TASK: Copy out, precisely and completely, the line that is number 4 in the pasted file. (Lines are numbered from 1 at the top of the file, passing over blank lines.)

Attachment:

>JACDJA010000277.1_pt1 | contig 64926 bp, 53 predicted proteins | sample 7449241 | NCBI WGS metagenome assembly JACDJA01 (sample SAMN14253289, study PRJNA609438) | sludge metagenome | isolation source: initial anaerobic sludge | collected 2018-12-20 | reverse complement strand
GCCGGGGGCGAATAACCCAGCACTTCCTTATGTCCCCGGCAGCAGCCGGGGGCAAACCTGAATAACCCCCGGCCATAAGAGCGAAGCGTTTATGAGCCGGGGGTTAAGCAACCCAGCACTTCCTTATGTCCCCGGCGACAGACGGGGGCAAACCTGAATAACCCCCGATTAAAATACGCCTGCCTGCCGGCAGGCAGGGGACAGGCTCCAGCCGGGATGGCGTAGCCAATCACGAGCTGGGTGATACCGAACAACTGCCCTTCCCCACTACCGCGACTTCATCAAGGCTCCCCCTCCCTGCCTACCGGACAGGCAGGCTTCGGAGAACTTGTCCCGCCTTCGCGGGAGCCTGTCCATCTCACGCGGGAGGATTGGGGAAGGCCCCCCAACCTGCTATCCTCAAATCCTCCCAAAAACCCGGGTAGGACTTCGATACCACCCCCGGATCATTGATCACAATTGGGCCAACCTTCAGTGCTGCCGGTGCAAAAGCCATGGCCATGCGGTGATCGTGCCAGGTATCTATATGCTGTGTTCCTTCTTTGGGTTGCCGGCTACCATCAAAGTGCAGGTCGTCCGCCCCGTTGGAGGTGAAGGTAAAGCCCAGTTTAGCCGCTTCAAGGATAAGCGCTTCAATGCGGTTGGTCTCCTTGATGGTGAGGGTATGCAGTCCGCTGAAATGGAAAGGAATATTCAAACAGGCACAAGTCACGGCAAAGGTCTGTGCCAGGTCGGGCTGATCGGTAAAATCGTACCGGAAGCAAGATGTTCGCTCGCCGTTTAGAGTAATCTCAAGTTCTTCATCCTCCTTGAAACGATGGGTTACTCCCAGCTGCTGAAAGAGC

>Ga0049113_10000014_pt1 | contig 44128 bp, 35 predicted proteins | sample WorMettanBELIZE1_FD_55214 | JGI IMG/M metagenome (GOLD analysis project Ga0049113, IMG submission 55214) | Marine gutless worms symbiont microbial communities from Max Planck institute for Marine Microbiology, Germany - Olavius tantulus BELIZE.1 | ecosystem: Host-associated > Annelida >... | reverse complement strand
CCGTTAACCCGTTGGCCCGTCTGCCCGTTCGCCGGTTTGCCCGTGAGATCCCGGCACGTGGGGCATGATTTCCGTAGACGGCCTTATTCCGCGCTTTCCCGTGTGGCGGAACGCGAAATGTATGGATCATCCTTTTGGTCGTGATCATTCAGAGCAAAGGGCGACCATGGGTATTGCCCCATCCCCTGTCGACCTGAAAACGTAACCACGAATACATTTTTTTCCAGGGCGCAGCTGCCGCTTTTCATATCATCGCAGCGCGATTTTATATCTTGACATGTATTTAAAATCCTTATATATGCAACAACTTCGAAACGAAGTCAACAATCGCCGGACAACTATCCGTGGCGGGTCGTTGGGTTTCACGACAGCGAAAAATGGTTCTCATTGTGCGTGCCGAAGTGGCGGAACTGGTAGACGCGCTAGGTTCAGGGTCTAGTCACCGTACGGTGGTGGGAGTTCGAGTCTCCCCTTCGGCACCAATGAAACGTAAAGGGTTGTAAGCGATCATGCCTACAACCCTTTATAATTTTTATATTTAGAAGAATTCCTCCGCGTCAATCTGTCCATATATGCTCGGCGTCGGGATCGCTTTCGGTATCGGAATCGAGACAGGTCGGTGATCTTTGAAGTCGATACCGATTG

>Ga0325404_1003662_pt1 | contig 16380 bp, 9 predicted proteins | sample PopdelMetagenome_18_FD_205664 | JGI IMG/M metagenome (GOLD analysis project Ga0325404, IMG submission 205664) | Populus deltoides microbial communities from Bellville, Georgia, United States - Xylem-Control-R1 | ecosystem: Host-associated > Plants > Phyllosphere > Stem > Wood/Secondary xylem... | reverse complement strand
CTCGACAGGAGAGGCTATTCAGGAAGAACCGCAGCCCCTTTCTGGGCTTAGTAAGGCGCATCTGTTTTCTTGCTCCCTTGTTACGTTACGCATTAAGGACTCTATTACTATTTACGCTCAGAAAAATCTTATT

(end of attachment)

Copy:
CCGTTAACCCGTTGGCCCGTCTGCCCGTTCGCCGGTTTGCCCGTGAGATCCCGGCACGTGGGGCATGATTTCCGTAGACGGCCTTATTCCGCGCTTTCCCGTGTGGCGGAACGCGAAATGTATGGATCATCCTTTTGGTCGTGATCATTCAGAGCAAAGGGCGACCATGGGTATTGCCCCATCCCCTGTCGACCTGAAAACGTAACCACGAATACATTTTTTTCCAGGGCGCAGCTGCCGCTTTTCATATCATCGCAGCGCGATTTTATATCTTGACATGTATTTAAAATCCTTATATATGCAACAACTTCGAAACGAAGTCAACAATCGCCGGACAACTATCCGTGGCGGGTCGTTGGGTTTCACGACAGCGAAAAATGGTTCTCATTGTGCGTGCCGAAGTGGCGGAACTGGTAGACGCGCTAGGTTCAGGGTCTAGTCACCGTACGGTGGTGGGAGTTCGAGTCTCCCCTTCGGCACCAATGAAACGTAAAGGGTTGTAAGCGATCATGCCTACAACCCTTTATAATTTTTATATTTAGAAGAATTCCTCCGCGTCAATCTGTCCATATATGCTCGGCGTCGGGATCGCTTTCGGTATCGGAATCGAGACAGGTCGGTGATCTTTGAAGTCGATACCGATTG